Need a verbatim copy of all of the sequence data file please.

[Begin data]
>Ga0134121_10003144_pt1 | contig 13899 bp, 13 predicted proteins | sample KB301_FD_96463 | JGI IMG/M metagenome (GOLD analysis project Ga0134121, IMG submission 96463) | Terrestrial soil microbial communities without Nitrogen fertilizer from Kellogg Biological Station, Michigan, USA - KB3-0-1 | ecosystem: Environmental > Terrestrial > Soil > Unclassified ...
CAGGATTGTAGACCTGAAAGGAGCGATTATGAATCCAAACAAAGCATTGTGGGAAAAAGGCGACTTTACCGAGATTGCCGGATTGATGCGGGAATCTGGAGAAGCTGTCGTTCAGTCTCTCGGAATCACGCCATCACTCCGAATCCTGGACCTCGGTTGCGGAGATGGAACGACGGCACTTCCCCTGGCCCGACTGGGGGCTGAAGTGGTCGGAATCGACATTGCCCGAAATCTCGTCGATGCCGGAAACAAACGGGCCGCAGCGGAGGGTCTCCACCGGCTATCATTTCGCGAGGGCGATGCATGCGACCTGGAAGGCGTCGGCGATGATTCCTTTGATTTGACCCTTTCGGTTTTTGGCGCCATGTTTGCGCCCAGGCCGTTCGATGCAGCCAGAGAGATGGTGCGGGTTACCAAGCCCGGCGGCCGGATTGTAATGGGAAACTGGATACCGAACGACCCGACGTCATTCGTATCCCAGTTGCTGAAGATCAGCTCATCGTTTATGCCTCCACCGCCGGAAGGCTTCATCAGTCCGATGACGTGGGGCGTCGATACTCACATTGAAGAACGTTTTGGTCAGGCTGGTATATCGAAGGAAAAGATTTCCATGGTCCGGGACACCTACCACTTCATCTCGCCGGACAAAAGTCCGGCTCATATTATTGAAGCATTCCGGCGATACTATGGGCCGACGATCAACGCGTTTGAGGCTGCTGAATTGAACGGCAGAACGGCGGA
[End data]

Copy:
>Ga0134121_10003144_pt1 | contig 13899 bp, 13 predicted proteins | sample KB301_FD_96463 | JGI IMG/M metagenome (GOLD analysis project Ga0134121, IMG submission 96463) | Terrestrial soil microbial communities without Nitrogen fertilizer from Kellogg Biological Station, Michigan, USA - KB3-0-1 | ecosystem: Environmental > Terrestrial > Soil > Unclassified ...
CAGGATTGTAGACCTGAAAGGAGCGATTATGAATCCAAACAAAGCATTGTGGGAAAAAGGCGACTTTACCGAGATTGCCGGATTGATGCGGGAATCTGGAGAAGCTGTCGTTCAGTCTCTCGGAATCACGCCATCACTCCGAATCCTGGACCTCGGTTGCGGAGATGGAACGACGGCACTTCCCCTGGCCCGACTGGGGGCTGAAGTGGTCGGAATCGACATTGCCCGAAATCTCGTCGATGCCGGAAACAAACGGGCCGCAGCGGAGGGTCTCCACCGGCTATCATTTCGCGAGGGCGATGCATGCGACCTGGAAGGCGTCGGCGATGATTCCTTTGATTTGACCCTTTCGGTTTTTGGCGCCATGTTTGCGCCCAGGCCGTTCGATGCAGCCAGAGAGATGGTGCGGGTTACCAAGCCCGGCGGCCGGATTGTAATGGGAAACTGGATACCGAACGACCCGACGTCATTCGTATCCCAGTTGCTGAAGATCAGCTCATCGTTTATGCCTCCACCGCCGGAAGGCTTCATCAGTCCGATGACGTGGGGCGTCGATACTCACATTGAAGAACGTTTTGGTCAGGCTGGTATATCGAAGGAAAAGATTTCCATGGTCCGGGACACCTACCACTTCATCTCGCCGGACAAAAGTCCGGCTCATATTATTGAAGCATTCCGGCGATACTATGGGCCGACGATCAACGCGTTTGAGGCTGCTGAATTGAACGGCAGAACGGCGGA